The common name for Burdock that we are familiar with today, the English ‘bur’, originated from the French bourre, meaning ‘woolly’.

Grieve attributes the French bourre to the Latin burre, or ‘lock of wool’ frequently found entangled with the plant where sheep have grazed.

Burdock might be a form of beurre or butter, which comes from a farm custom of wrapping butter in the large leaves to keep it cool.

While the plant’s resemblance to docks, literally seen as a ‘dock with burs’, led to its name bur-dock.

Scientific Name

Arctium lappa and Arctium minus



Botanical Description

Greater burdock grows up to 1-2 m bearing large, heart-shaped, dull green leaves with fine hairs. The flowers are globe-shaped and thistle-like, becoming bur-like seed heads.

Lesser burdock grows up to 1-1.5 m tall with longer heart-shaped, dark green leaves and prickly flowers varying from pink to lavender in colour.


Biennials. Native.

Habitat and Distribution

Scrubs, woodlands, roadsides, fields and wastelands.

Parts Used for Food

Largely the roots, but also the flower stem.

Harvest Time

Summer to autumn.

Food Uses of Burdock

Roots can be eaten cooked as a boiled or fried vegetable. It is more common in Asian cooking in Japan and China. The flower stem can also be used as a wild edible salad vegetable, but it needs peeling first.

Nutritional Profile

Contains vitamin C as one of its most valued nutrients.

Burdock Recipes

Herbal Medicine Uses of Burdock

Primarily used as a blood purifier and as a herbal remedy for skin diseases and infections.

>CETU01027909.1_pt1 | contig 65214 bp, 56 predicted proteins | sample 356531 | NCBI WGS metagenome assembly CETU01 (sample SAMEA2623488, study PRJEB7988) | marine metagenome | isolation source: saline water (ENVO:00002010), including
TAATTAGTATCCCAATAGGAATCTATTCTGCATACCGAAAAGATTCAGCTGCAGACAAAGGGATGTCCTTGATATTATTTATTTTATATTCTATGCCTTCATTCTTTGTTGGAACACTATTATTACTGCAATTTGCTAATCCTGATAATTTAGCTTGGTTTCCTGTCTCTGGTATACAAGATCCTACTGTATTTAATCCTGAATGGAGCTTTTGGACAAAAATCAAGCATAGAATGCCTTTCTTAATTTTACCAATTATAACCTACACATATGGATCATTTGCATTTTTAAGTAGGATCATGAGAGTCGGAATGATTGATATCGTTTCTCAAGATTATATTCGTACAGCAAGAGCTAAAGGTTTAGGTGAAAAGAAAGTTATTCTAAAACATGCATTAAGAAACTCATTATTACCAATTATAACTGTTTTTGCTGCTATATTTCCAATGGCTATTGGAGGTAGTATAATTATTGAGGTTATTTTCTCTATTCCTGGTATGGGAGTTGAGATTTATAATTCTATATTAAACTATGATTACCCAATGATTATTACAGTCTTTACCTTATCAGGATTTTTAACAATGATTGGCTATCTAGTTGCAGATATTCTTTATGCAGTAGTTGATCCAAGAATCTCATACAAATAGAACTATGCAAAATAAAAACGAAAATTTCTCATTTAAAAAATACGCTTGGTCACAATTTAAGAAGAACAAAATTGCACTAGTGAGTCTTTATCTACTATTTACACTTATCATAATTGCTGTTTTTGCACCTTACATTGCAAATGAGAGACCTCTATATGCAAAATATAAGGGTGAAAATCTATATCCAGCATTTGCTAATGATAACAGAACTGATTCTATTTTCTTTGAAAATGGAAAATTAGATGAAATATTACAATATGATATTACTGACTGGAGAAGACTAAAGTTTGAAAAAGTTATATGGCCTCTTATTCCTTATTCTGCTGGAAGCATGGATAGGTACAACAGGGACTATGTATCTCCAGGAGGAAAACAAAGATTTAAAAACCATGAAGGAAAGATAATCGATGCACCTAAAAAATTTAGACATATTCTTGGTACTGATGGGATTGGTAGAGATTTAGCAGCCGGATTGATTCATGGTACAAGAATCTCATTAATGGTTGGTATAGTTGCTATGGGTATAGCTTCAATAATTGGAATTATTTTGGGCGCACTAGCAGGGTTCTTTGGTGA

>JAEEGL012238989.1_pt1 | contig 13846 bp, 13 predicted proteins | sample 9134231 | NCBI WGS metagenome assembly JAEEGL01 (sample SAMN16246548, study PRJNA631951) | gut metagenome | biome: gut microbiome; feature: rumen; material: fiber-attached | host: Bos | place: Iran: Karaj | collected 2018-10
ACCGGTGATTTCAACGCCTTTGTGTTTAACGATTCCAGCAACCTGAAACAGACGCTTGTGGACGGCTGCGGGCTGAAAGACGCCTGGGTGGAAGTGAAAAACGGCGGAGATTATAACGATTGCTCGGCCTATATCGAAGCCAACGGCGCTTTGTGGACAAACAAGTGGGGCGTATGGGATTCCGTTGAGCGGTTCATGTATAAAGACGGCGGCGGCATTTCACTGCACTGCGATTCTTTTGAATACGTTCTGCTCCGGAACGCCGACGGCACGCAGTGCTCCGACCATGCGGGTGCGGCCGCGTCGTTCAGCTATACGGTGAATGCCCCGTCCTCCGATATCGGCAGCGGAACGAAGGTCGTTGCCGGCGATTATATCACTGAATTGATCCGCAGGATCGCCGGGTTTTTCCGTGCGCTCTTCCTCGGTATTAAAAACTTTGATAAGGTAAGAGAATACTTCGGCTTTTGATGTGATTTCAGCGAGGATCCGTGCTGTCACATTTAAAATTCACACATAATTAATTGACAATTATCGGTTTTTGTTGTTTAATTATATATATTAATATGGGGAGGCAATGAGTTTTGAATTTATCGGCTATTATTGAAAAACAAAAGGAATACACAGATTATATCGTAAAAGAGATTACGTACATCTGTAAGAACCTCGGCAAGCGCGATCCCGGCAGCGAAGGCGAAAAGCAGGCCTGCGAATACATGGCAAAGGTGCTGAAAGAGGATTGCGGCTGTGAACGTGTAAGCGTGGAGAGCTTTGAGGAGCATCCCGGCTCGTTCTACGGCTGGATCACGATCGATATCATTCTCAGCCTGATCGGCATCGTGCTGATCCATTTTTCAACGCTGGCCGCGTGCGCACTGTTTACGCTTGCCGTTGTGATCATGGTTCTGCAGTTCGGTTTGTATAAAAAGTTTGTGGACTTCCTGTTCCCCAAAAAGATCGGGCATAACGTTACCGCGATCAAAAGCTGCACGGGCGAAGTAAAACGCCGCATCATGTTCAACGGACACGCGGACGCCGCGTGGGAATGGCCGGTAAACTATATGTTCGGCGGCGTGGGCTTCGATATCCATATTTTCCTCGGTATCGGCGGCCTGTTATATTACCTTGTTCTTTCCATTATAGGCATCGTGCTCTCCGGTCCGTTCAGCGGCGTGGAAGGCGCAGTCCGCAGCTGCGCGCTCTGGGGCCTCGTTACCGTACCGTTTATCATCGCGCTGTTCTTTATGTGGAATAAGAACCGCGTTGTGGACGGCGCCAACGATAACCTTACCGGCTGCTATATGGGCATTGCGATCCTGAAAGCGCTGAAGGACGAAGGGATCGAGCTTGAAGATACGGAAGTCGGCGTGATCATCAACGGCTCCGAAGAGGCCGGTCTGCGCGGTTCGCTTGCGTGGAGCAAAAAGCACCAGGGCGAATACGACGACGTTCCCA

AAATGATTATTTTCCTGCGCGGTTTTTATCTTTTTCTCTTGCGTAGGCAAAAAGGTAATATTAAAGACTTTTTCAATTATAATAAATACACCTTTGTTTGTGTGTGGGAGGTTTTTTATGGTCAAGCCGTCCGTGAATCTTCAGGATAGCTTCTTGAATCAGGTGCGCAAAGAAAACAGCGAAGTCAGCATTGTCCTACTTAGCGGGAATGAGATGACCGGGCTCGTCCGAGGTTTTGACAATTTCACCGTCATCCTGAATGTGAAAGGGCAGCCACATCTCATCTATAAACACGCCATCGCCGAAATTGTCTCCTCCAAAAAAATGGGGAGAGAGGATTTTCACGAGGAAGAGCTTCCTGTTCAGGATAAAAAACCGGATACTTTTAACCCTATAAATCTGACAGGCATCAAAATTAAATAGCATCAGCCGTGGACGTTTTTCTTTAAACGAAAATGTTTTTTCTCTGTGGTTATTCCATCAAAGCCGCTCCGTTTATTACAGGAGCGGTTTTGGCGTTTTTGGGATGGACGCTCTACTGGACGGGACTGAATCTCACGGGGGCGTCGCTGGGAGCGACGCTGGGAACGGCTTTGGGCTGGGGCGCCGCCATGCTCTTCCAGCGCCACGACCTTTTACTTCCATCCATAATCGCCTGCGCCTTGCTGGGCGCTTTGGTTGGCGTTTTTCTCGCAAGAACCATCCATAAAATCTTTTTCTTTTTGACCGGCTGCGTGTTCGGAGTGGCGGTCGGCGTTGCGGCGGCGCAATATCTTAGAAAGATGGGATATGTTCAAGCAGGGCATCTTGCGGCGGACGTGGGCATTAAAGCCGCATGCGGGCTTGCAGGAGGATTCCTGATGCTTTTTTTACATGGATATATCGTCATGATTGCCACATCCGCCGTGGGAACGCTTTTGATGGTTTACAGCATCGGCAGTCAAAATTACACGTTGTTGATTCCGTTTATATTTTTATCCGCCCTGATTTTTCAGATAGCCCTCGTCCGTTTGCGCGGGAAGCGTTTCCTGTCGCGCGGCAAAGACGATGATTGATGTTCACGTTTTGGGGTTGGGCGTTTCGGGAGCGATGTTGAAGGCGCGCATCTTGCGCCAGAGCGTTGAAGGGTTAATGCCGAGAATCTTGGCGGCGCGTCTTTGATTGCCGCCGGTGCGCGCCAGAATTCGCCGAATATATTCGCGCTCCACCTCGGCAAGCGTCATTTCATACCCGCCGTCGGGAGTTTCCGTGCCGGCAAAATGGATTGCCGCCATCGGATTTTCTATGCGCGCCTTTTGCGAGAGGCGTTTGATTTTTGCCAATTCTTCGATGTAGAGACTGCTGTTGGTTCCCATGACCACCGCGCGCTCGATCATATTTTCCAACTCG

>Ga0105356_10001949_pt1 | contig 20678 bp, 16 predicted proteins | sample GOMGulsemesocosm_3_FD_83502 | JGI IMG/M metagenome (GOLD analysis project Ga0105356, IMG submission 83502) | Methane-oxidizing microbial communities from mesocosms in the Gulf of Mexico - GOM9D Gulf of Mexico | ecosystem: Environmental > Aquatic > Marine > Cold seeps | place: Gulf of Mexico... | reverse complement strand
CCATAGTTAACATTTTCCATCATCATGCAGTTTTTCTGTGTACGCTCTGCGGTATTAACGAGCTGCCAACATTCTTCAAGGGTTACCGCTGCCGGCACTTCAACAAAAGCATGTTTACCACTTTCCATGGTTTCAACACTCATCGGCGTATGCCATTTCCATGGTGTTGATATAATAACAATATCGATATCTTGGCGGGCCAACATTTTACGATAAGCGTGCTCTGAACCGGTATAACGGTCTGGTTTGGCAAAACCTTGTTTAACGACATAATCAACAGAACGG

Other Uses

The large heart-shaped leaves were used as masks by actors in Ancient Greece. The prickly burs helped to inspire the invention of velcro.

Safety Note

May cause contact dermatitis in some. The plant is best avoided in pregnancy due to oestrogenic effects. Burdock may also interfere with some medications.


Duke, J. A. (1985) CRC handbook of medicinal herbs. Boca Raton: CRC Press.

Grieve, M. M. (1998) A modern herbal. London: Tiger Books International.

Pedersen, M. (2010) Nutritional herbology: a reference guide to herbs. Warsaw: Whitman Publications.


  1. Great article, thank you. In your Edible Burdock Root Recipe, you advise to only gather burdock from the first year. In the video, you indicate that spring of the second year is also a good time. Which is right? Thanks, Vincent

  2. Thanks for your article and video. I used to work for Neals Yard Remedies who sell burdock root and I would nibble on it throughout my shift. Unfortunately, I haven’t yet found any in the UK that tastes good – I must be finding it in the wrong season. It grows abundantly on a site I used to work on near Lewes in East Sussex. But maybe the chalky soil means a long tap root can’t develop. It has a very strong smell almost of violet.

    I’m now studying MSc Ethnobotany at the University of Kent and was recommended to your website by Pete Yeo.

  3. Thanks for posting this article! Up until now I have been ruthlessly ripping this plant out of my orchard – it having been my second greatest gardening annoyance (bindweed taking number one spot). I will be regarding it now with much more respect! …and will take along a spade and bucket rather than a hoe – job with the kids this afternoon 🙂
    Great stuff!

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